As the historic Pullman District approaches its second anniversary as an officially designated national monument, the National Park Service has released a lengthy 66-page document detailing various design concepts for the redevelopment and ongoing preservation of the nearly 13-acre Pullman National Monument site.
The agency has offered case studies on a few different redevelopment scenarios for the site, with everything ranging from simply maintaining the current condition of the site while converting the historic Administration Clock Tower Building into a new visitor center all the way to a full transformations of the site that would restore it to different period conditions.
Of the three different scenarios detailed, the National Park Service suggests that it favors the idea of restoring the national monument site in a way that reflects how it looked and functioned during the era of George Pullman (1880s through 1890s). Another design alternative could see the site transformed to reflect the factory modernization era during the lead up to the Second World War.
In the long document, the National Park Service summarizes the goals for the concept that would restore the site to the period of George Pullman:
This concept seeks to recall architectural aspects of the factory site as originally built in 1880 and the landscape design as approved by George Pullman himself. Mimicking the original plan for the factory site, this conceptual design features an interpretive reconstruction of the roundabout for pedestrian use at East 111th Street and South Cottage Grove Avenue with a semicircular footpath leading to the front door of the Administration Clock Tower Building.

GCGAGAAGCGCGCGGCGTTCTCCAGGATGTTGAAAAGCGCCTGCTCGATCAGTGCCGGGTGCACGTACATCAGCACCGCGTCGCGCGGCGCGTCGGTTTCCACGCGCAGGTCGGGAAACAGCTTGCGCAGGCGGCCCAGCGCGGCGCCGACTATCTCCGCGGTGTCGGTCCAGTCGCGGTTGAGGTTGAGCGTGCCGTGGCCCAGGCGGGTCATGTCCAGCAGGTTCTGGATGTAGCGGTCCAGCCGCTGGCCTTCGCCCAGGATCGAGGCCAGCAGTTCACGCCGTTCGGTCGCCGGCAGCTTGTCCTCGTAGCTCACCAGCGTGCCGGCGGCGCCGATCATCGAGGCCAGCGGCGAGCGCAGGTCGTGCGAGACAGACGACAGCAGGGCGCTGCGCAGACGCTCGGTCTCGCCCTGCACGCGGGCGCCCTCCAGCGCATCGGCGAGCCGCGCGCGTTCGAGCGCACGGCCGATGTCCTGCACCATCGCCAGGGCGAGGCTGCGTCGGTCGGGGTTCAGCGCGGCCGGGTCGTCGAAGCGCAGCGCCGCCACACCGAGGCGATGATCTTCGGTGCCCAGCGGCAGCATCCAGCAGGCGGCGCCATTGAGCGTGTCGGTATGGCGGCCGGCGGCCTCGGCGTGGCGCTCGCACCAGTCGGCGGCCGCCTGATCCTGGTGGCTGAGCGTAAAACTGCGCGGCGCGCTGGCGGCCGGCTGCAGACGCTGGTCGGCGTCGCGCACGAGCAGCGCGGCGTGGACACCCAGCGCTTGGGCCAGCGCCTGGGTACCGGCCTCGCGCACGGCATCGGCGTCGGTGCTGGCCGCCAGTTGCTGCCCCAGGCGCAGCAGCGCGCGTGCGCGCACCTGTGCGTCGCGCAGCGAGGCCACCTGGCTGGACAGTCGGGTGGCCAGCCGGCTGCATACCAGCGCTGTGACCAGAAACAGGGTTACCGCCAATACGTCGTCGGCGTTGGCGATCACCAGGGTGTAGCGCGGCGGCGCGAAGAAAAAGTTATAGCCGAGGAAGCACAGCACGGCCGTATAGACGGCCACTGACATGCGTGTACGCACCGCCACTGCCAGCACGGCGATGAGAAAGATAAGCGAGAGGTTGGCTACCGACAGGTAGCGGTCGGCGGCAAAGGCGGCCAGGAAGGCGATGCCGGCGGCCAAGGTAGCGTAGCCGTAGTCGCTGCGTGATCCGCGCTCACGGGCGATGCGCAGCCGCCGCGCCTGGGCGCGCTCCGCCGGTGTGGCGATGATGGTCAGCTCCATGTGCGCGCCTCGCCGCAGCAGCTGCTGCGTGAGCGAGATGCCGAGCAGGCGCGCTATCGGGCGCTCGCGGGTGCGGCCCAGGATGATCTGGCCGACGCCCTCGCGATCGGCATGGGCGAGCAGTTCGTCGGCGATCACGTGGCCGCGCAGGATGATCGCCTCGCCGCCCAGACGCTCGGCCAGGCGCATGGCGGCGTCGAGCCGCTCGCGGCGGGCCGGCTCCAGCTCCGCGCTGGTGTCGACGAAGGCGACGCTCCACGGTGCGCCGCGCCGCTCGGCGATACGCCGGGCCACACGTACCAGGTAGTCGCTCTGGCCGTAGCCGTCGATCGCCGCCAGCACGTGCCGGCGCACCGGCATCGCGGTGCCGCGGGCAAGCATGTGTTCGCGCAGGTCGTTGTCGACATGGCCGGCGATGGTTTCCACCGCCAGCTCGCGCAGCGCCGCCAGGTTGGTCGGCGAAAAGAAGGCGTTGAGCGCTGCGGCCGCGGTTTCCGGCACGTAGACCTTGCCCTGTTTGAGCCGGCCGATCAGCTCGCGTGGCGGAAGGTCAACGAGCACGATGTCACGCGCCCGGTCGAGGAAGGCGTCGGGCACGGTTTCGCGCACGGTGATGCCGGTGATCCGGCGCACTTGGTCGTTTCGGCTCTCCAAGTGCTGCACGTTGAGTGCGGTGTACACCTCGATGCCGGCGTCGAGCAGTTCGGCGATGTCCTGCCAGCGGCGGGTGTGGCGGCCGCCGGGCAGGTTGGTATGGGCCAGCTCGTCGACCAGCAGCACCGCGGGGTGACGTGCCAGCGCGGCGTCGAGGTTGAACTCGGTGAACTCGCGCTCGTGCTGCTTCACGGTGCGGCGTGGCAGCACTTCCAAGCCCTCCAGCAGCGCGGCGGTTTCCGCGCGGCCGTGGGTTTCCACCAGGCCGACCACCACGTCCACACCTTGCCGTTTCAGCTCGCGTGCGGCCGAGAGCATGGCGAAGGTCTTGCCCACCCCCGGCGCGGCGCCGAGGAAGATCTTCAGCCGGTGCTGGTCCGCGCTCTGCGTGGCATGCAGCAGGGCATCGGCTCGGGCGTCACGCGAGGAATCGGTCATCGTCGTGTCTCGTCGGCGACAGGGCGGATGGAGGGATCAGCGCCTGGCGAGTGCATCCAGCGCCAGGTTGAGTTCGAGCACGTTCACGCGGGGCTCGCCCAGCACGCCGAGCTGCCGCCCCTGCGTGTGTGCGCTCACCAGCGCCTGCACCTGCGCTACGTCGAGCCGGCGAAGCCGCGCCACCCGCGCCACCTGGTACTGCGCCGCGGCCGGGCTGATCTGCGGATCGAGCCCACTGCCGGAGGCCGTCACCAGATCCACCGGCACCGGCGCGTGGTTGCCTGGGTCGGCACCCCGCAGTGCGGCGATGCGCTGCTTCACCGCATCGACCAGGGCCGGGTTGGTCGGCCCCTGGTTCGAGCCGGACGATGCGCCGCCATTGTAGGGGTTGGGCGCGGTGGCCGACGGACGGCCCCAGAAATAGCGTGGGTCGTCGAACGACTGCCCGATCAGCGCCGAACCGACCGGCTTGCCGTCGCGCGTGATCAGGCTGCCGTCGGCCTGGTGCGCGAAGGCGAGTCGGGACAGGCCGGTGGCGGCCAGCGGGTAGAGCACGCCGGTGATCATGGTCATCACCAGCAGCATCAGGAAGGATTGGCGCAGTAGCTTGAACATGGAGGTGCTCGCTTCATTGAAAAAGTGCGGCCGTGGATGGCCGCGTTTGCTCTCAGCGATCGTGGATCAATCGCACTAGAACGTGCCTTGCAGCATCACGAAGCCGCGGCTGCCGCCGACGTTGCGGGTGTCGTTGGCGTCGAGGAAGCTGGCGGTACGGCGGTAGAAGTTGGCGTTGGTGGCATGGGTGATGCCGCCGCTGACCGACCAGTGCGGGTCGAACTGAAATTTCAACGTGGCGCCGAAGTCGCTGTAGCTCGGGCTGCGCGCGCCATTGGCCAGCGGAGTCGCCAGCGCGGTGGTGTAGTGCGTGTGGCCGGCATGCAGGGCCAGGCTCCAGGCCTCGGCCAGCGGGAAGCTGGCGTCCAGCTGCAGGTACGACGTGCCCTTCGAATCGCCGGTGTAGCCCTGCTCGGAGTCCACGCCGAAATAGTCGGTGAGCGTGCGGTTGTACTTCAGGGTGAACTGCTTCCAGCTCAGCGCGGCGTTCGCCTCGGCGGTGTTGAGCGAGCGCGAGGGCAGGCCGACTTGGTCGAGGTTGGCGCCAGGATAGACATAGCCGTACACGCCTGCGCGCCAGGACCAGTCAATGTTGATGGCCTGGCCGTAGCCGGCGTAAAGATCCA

This alternative also acknowledges the exceptional impact of the 1894 strike at the Pullman Palace Car Factory on American labor history, while noting that most of the actions associated with the strike took place a short distance to the south in the Arcade Building. The areas of the site that were involved during the strike would be refined.
This design alternative would also see some big landscape improvements with the addition of new foliage, period lighting, an outdoor space for programming, and the reconstruction of the historic Pullman sign.
There’s a lot more to the plan, but before any big decision is made, the National Park Service is asking that residents provide input. Those looking to learn more and comment on the plan can find additional materials and a comment form on the National Park Service’s website.
- Pullman Factory Site Conceptual Design [National Park Service]
- Imagining a Future Pullman National Park Campus [Curbed Chicago]
- Looking Back at Pullman, Chicago's First National Monument [Curbed Chicago]